Plenty of Nye County residents and property owners have decided to hitch their interests to the hemp bandwagon, creating a surge of concern from Nye County officials and questions from members of the public who are not well versed in the laws regulating the industry.

For this reason, Nevada Department of Agriculture Crops Program Manager Ashley Jeppson made a trip to Pahrump last month to provide the Nye County Commission and local community with an overview of industrial hemp and the booming business surrounding the plant.

“I know you guys are rampant in hemp,” Jeppson said during the commission’s Aug. 20 meeting. “Hopefully, this will address some questions, but the program is new and constantly evolving so we’re all kind of learning together with this.”

Jeppson’s presentation detailed that as defined by the federal government, industrial hemp is the plant cannabis sativa, which is easily recognizable as the same name given the marijuana plant.

“The big challenge here is, it’s a cannabis plant, it looks exactly the same as marijuana so there have been some industry challenges there but they are in fact different,” Jeppson stated.

In order to be classified as hemp rather than marijuana, the dry weight of the plant must not contain more than 0.3 percent delta 9 tetrahydrocannabinol, which is the cannabinoid in marijuana that provides psychoactive effects. Hemp is specifically bred to contain less than 0.3 percent of this chemical.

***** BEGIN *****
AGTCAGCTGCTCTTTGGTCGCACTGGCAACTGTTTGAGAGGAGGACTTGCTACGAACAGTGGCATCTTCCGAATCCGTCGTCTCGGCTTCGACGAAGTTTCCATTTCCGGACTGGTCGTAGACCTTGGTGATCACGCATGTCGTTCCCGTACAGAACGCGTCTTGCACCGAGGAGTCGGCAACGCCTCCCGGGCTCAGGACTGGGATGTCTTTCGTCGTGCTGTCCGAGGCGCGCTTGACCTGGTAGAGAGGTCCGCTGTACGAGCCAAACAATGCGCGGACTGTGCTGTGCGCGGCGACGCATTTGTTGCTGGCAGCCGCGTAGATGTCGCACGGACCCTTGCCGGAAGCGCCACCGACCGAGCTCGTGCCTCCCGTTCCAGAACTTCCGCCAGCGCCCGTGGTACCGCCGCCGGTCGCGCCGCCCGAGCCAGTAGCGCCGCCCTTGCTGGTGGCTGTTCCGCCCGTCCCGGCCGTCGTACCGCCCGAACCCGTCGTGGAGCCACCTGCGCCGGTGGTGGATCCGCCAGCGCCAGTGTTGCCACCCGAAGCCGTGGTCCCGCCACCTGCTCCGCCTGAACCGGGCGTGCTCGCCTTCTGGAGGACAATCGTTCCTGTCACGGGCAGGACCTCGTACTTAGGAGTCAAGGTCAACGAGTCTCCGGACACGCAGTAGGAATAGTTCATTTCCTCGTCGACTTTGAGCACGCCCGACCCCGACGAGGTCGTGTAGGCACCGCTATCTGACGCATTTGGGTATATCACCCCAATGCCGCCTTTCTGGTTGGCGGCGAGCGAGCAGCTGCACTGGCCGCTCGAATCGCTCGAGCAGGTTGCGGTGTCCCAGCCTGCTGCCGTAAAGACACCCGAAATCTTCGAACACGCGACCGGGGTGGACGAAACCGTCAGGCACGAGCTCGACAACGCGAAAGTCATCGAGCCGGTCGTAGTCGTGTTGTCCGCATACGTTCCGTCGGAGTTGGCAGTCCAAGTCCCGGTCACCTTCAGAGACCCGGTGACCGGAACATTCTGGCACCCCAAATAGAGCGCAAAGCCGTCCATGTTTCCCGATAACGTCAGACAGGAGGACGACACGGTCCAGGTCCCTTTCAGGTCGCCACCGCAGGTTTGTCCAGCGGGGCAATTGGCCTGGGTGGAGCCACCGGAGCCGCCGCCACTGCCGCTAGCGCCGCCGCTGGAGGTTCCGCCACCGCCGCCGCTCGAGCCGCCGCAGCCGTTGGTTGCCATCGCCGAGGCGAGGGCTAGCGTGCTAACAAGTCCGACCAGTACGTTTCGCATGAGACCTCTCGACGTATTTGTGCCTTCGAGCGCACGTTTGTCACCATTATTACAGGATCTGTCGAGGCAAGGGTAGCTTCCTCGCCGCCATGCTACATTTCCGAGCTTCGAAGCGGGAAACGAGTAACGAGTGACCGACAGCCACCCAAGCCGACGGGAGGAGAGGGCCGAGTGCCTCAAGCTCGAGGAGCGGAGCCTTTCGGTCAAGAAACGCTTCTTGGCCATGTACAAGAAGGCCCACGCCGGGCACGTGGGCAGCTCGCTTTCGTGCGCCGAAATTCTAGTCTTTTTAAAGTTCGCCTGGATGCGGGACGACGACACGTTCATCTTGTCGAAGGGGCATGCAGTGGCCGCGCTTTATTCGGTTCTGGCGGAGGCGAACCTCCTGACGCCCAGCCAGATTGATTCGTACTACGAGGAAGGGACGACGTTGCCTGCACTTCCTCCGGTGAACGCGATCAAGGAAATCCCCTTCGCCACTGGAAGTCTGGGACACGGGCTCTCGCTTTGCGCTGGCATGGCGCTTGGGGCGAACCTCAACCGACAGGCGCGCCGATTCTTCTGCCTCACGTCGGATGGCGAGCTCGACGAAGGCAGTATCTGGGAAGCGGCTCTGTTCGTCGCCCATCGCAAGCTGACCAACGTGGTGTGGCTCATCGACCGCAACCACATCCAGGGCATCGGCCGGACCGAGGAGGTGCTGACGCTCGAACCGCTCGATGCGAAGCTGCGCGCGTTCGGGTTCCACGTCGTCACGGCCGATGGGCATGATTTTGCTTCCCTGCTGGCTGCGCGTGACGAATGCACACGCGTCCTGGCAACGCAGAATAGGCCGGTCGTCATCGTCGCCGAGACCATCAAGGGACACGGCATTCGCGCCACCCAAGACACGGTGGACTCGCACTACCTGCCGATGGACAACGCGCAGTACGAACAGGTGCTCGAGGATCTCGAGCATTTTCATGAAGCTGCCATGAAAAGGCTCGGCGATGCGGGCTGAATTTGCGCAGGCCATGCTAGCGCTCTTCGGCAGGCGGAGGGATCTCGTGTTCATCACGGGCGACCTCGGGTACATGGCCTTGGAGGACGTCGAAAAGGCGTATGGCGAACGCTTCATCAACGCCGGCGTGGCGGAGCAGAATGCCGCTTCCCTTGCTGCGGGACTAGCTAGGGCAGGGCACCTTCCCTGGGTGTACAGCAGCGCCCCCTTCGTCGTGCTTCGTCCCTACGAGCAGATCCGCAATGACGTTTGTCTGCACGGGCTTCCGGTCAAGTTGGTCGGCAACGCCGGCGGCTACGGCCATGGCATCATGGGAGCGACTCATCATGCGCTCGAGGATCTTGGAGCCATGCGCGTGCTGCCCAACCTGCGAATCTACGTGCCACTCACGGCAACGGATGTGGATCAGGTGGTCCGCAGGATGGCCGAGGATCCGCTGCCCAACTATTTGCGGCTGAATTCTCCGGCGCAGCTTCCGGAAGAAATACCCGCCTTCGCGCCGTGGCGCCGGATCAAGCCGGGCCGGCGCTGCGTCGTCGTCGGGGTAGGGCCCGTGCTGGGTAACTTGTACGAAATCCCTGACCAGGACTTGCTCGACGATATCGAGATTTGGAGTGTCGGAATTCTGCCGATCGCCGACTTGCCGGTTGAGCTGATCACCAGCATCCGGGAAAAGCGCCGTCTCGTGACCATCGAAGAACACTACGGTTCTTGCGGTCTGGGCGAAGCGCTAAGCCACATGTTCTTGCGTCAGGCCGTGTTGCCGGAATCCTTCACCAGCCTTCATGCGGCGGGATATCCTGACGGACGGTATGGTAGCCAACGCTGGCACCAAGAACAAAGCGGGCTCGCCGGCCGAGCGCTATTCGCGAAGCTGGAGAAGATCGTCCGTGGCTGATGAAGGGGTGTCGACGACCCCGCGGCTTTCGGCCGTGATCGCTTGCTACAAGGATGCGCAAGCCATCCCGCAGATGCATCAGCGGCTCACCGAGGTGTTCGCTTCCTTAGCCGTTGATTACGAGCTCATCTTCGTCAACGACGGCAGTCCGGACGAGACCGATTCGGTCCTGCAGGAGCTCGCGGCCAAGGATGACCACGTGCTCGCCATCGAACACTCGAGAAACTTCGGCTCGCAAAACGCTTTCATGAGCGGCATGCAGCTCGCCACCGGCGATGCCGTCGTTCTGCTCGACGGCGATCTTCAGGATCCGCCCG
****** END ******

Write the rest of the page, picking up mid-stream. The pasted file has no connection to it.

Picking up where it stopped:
The Nevada Department of Agriculture is responsible for conducting tests on all hemp farm operations in the state to ensure the plants grown thereon do not exceed the legally permitted percentage. As such, all those desiring to produce hemp in Nevada are required to obtain a license from the state. The state provides for three categories of licensure, including handler, grower and seed producer. All seed producers must obtain both a grower’s license and a seed production license.

Hemp has a variety of uses, Jeppson explained, ranging from fiber to hemp seed oil to hemp flour. However, a majority of interest in the plant appears to stem from its cannabidiol content, better known as CBD. Jeppson said CBD is extracted from hemp flower and is anecdotally believed to provide an array of medicinal benefits. Although more research by the U.S. Food and Drug Administration is needed, Jeppson detailed that the first pharmaceutical containing CBD, Epidiolex for epilepsy, has already been approved by the FDA.